RSA (Rivest–Shamir–Adleman) is an asymmetric encryption algorithm public-key cryptosystem that is widely used for secure data transmission. RSA was developed in 1977 by Ron Rivest, Adi Shamir, and Leonard Adleman. The RSA algorithm is the most commonly used encryption and authentication algorithm and is included as part of the Web browsers from Microsoft and Netscape. It’s also part of Lotus Notes, Intuit’s Quicken, and many other products. The encryption system is owned by RSA Security. The company licenses the algorithm technologies and also sells development kits. The technologies are part of existing or proposed Web, Internet, and computing standards.
In a public-key cryptosystem, the encryption key is public and distinct from the decryption key, which is kept secret (private). An RSA user creates and publishes a public key based on two large prime numbers, along with an auxiliary value. The prime numbers are kept secret. Messages can be encrypted by anyone, via the public key, but can only be decoded by someone who knows the prime numbers.
The other method of asymmetric encryption with RSA is encrypting a message with a private key. In this example, the sender of the data encrypts the data with their private key and sends encrypted data and their public key along to the recipient of the data. The recipient of the data can then decrypt the data with the sender’s public key, thus verifying the sender is who they say they are. With this method, the data could be stolen and read in transit, but the true purpose of this type of encryption is to prove the identity of the sender. If the data were stolen and modified in transit, the public key would not be able to decrypt the new message, and so the recipient would know the data had been modified in transit.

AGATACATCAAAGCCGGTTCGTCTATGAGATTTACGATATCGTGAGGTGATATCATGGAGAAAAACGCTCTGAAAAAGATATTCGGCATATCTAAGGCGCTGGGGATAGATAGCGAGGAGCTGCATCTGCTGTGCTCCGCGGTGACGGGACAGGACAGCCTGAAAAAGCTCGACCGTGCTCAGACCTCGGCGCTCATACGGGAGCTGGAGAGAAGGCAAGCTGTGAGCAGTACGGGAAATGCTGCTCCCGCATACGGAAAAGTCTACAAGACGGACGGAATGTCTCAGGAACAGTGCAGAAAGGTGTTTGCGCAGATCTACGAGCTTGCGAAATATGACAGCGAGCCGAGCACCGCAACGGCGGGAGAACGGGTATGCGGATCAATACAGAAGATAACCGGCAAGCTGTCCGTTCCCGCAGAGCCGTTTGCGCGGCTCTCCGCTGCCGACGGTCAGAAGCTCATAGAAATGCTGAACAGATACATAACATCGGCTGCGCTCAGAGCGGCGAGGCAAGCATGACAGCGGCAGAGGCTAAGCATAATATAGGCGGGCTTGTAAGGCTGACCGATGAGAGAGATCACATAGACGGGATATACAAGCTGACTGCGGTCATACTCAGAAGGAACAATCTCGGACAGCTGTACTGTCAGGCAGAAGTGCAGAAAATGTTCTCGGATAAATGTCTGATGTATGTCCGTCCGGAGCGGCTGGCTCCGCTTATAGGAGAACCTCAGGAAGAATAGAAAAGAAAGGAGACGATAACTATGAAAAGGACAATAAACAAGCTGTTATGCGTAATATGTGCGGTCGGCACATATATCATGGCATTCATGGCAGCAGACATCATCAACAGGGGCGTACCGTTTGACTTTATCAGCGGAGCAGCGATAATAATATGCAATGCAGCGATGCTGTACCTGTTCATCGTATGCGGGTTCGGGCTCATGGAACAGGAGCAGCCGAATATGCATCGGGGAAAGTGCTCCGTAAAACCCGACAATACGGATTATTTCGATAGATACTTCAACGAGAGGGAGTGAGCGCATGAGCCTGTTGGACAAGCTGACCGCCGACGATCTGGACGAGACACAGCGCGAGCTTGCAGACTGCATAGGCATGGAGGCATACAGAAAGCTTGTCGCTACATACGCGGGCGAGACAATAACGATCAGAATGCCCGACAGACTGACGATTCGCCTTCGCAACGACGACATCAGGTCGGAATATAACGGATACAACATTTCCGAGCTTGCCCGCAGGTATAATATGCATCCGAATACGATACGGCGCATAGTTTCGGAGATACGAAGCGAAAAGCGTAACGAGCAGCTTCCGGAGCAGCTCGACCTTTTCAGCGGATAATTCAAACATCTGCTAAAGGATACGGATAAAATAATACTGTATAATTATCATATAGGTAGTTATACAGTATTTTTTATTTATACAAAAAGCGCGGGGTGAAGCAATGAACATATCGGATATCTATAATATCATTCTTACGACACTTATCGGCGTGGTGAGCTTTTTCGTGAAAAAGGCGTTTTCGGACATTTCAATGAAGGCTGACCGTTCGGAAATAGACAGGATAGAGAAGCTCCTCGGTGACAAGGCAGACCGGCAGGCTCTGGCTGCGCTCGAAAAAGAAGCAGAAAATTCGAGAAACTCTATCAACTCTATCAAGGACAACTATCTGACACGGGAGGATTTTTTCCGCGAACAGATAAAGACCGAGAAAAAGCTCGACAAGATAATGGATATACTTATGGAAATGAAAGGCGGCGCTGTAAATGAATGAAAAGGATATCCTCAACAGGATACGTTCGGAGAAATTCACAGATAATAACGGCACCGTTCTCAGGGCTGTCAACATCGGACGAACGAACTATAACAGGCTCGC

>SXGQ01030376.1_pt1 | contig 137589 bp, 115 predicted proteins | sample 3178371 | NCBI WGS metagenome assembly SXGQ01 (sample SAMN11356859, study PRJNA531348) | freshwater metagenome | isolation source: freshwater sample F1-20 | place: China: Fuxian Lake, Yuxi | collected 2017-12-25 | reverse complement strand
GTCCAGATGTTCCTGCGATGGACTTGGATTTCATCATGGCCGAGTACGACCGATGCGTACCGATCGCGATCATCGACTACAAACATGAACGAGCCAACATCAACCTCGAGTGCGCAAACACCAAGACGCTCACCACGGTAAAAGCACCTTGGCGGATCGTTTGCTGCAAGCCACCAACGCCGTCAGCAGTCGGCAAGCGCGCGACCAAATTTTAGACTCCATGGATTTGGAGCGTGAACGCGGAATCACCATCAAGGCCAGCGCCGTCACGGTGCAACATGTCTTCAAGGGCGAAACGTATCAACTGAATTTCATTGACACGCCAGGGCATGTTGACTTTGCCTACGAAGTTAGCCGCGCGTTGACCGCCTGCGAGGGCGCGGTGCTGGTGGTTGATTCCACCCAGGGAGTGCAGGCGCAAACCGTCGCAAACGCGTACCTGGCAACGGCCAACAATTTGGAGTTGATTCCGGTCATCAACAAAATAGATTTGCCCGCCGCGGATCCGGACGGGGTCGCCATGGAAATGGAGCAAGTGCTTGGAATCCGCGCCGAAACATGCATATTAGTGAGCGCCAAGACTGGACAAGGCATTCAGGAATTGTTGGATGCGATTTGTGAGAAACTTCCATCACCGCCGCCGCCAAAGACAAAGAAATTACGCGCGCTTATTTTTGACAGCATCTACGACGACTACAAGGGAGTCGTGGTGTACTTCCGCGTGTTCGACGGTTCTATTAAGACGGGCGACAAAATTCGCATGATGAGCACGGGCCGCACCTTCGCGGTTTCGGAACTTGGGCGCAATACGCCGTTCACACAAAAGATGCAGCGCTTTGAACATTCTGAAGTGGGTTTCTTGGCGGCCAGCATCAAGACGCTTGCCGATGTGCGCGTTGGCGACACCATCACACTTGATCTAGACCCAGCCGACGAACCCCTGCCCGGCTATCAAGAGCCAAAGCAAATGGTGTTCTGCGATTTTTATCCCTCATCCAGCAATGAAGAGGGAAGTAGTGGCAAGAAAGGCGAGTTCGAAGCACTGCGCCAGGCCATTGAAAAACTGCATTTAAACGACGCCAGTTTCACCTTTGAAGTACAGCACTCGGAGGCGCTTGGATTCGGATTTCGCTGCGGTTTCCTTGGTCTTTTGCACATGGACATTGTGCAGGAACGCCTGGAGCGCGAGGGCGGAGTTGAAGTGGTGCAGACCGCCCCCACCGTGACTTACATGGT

The technical details of RSA work on the idea that it is easy to generate a number by multiplying two sufficiently large numbers together, but factorizing that number back into the original prime numbers is extremely difficult. The public and private key are created with two numbers, one of which is a product of two large prime numbers. Both use the same two prime numbers to compute their value. RSA keys tend to be 1024 or 2048 bits in length, making them extremely difficult to factorize, though 1024 bit keys are believed to breakable soon.
The security of RSA relies on the practical difficulty of factoring the product of two large prime numbers, the “factoring problem”. Breaking RSA encryption is known as the RSA problem. Whether it is as difficult as the factoring problem is an open question. There are no published methods to defeat the system if a large enough key is used.
RSA is a relatively slow algorithm. Because of this, it is not commonly used to directly encrypt user data. More often, RSA is used to transmit shared keys for symmetric key cryptography, which are then used for bulk encryption-decryption.